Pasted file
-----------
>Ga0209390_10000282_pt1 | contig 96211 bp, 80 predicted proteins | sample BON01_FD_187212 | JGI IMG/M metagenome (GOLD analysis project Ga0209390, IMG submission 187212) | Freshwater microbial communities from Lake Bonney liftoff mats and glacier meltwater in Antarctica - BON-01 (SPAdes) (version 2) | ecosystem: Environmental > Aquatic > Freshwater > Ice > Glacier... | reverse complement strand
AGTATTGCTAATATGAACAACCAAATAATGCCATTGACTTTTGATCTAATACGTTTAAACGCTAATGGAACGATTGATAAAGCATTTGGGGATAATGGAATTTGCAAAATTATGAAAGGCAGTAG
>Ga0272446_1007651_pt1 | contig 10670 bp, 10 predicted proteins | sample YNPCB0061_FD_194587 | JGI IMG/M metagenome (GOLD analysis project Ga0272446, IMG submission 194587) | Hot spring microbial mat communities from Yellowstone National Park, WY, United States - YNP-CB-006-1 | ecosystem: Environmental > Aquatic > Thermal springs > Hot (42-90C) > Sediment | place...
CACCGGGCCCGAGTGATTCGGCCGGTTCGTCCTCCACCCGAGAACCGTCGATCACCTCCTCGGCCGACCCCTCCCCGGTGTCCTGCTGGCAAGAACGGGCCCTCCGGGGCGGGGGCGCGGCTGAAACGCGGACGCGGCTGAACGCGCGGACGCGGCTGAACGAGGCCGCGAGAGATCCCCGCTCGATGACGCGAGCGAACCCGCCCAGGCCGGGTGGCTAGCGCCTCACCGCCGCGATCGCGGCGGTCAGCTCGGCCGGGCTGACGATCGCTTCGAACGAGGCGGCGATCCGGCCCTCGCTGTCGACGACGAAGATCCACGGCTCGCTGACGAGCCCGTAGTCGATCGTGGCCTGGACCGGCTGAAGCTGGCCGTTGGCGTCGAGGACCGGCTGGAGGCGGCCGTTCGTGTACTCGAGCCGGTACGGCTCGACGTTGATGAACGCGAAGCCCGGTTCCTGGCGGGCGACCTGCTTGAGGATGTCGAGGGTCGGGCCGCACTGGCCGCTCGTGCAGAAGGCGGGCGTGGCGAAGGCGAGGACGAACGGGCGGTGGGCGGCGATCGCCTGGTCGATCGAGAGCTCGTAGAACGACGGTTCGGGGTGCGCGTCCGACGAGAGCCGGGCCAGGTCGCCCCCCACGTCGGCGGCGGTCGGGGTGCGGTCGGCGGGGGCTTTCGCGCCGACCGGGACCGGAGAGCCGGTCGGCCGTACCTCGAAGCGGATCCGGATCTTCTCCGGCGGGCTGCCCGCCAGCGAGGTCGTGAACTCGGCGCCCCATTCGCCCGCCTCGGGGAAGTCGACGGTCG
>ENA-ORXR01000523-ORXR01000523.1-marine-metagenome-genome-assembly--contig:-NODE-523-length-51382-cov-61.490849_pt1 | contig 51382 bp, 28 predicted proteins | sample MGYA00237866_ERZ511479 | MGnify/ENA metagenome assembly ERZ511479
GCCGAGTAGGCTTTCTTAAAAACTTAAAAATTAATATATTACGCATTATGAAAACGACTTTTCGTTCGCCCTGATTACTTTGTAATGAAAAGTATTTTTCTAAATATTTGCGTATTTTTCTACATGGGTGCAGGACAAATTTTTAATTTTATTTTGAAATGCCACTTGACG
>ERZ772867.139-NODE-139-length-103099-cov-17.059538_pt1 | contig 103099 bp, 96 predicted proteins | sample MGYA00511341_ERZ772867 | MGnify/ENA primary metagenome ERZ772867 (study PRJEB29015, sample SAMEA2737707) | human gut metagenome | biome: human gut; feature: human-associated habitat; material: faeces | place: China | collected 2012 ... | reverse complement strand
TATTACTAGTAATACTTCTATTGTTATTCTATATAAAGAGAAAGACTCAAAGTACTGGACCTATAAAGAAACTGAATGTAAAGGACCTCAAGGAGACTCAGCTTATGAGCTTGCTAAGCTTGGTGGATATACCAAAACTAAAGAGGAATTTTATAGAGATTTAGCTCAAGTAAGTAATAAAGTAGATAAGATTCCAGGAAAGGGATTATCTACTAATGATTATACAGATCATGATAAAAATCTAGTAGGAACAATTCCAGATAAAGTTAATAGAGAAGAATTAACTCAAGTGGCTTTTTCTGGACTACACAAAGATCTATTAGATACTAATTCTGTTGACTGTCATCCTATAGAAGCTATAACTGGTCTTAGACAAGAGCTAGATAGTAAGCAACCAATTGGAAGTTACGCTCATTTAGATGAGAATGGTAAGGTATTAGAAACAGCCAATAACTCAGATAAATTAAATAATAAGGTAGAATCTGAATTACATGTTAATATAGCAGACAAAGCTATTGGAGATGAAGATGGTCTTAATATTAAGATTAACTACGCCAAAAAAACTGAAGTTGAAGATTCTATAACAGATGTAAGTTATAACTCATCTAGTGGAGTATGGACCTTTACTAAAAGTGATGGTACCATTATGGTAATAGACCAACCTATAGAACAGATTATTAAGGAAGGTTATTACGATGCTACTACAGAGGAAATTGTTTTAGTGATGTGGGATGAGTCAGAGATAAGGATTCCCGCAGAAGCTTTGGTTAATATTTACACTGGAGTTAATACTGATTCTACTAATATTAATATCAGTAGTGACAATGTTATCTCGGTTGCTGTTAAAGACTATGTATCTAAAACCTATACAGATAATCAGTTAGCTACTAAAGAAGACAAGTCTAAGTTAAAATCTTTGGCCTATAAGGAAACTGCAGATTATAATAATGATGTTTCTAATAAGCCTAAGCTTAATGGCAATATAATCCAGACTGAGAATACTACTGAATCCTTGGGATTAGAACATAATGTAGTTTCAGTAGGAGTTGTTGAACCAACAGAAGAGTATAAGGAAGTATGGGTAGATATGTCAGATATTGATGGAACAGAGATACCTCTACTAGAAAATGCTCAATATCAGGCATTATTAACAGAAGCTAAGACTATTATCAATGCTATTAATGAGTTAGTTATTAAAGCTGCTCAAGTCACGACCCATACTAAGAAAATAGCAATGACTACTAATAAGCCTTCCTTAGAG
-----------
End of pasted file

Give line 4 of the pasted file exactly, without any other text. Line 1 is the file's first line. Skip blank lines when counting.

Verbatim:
CACCGGGCCCGAGTGATTCGGCCGGTTCGTCCTCCACCCGAGAACCGTCGATCACCTCCTCGGCCGACCCCTCCCCGGTGTCCTGCTGGCAAGAACGGGCCCTCCGGGGCGGGGGCGCGGCTGAAACGCGGACGCGGCTGAACGCGCGGACGCGGCTGAACGAGGCCGCGAGAGATCCCCGCTCGATGACGCGAGCGAACCCGCCCAGGCCGGGTGGCTAGCGCCTCACCGCCGCGATCGCGGCGGTCAGCTCGGCCGGGCTGACGATCGCTTCGAACGAGGCGGCGATCCGGCCCTCGCTGTCGACGACGAAGATCCACGGCTCGCTGACGAGCCCGTAGTCGATCGTGGCCTGGACCGGCTGAAGCTGGCCGTTGGCGTCGAGGACCGGCTGGAGGCGGCCGTTCGTGTACTCGAGCCGGTACGGCTCGACGTTGATGAACGCGAAGCCCGGTTCCTGGCGGGCGACCTGCTTGAGGATGTCGAGGGTCGGGCCGCACTGGCCGCTCGTGCAGAAGGCGGGCGTGGCGAAGGCGAGGACGAACGGGCGGTGGGCGGCGATCGCCTGGTCGATCGAGAGCTCGTAGAACGACGGTTCGGGGTGCGCGTCCGACGAGAGCCGGGCCAGGTCGCCCCCCACGTCGGCGGCGGTCGGGGTGCGGTCGGCGGGGGCTTTCGCGCCGACCGGGACCGGAGAGCCGGTCGGCCGTACCTCGAAGCGGATCCGGATCTTCTCCGGCGGGCTGCCCGCCAGCGAGGTCGTGAACTCGGCGCCCCATTCGCCCGCCTCGGGGAAGTCGACGGTCG